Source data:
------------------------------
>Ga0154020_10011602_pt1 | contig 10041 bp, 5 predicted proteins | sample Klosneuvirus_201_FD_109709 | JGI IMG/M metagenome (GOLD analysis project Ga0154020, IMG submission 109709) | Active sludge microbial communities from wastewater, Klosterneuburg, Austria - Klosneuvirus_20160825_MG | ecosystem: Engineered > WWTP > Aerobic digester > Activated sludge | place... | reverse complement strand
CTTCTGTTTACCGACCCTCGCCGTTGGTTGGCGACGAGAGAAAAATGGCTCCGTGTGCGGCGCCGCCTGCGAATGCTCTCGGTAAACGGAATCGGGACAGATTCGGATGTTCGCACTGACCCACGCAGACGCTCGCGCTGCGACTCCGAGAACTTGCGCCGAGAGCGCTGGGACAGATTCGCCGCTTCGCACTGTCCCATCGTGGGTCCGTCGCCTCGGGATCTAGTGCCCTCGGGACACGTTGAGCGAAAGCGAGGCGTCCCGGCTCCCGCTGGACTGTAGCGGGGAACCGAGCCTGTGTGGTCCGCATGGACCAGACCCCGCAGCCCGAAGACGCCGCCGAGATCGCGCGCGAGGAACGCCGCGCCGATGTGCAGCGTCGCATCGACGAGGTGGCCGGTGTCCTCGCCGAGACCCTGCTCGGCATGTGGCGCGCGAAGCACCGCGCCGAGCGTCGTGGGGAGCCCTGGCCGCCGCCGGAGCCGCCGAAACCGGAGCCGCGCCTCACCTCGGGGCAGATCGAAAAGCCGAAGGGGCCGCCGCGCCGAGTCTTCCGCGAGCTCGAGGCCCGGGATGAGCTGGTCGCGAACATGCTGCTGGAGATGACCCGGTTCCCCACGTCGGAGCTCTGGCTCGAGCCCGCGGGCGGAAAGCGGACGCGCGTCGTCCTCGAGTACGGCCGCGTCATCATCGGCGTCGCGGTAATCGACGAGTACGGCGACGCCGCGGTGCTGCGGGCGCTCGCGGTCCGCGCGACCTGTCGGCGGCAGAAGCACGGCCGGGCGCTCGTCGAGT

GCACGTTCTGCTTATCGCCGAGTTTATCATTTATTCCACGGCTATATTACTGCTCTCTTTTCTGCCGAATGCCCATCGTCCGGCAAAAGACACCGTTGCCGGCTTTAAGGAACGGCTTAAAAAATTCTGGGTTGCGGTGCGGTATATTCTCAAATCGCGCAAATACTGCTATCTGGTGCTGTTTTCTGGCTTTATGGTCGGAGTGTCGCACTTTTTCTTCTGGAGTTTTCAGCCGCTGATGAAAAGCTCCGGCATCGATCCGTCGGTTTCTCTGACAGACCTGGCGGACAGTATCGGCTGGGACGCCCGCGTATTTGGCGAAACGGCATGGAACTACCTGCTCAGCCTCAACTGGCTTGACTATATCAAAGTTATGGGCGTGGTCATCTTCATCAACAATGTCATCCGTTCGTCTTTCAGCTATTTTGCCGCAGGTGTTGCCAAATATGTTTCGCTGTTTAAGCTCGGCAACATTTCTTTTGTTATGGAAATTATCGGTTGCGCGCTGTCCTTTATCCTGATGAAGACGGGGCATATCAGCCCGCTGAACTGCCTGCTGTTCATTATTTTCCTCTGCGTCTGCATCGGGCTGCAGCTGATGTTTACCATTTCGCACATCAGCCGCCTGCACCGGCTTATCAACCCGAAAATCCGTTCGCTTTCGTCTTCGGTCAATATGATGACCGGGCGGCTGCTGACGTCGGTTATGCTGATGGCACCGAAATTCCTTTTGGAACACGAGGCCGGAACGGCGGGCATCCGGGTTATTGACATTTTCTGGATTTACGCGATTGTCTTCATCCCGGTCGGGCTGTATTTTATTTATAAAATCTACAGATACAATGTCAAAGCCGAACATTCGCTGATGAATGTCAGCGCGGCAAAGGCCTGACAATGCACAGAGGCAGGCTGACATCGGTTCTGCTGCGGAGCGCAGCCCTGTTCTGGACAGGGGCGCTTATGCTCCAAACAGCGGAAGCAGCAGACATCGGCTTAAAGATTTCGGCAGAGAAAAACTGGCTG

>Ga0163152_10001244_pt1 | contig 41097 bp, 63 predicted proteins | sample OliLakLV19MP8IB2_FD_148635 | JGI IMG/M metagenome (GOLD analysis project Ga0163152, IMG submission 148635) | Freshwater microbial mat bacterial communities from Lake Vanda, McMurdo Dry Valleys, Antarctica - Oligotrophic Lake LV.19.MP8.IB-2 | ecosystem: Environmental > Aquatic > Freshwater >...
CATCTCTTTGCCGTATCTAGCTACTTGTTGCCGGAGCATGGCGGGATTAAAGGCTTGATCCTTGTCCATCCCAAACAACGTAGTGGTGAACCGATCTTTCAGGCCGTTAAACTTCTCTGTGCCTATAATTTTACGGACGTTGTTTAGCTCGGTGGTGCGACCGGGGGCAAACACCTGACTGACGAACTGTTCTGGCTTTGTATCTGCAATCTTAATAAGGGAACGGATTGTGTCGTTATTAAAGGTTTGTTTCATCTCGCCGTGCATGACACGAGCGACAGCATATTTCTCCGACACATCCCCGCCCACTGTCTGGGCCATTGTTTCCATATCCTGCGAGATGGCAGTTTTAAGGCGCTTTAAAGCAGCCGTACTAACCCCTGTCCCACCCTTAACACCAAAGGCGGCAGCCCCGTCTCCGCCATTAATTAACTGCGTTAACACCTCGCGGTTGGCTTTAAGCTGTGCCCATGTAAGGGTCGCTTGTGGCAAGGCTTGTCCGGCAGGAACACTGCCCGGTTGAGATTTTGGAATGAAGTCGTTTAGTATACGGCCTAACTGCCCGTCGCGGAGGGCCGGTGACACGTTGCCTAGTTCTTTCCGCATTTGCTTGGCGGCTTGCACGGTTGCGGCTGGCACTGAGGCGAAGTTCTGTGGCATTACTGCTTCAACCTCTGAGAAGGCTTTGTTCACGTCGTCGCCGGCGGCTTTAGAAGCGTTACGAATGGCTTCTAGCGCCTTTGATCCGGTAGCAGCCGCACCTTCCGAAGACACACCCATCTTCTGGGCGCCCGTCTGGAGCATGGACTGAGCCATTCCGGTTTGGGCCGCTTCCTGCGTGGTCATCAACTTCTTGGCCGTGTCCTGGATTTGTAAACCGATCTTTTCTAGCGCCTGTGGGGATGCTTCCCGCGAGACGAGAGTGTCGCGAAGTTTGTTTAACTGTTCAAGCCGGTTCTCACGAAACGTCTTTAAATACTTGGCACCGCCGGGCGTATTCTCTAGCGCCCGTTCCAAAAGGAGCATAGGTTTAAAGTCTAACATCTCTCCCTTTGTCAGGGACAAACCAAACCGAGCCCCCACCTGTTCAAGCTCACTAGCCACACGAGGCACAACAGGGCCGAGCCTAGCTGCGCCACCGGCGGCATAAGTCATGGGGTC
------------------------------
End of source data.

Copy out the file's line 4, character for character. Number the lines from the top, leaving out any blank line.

>Ga0163152_10001244_pt1 | contig 41097 bp, 63 predicted proteins | sample OliLakLV19MP8IB2_FD_148635 | JGI IMG/M metagenome (GOLD analysis project Ga0163152, IMG submission 148635) | Freshwater microbial mat bacterial communities from Lake Vanda, McMurdo Dry Valleys, Antarctica - Oligotrophic Lake LV.19.MP8.IB-2 | ecosystem: Environmental > Aquatic > Freshwater >...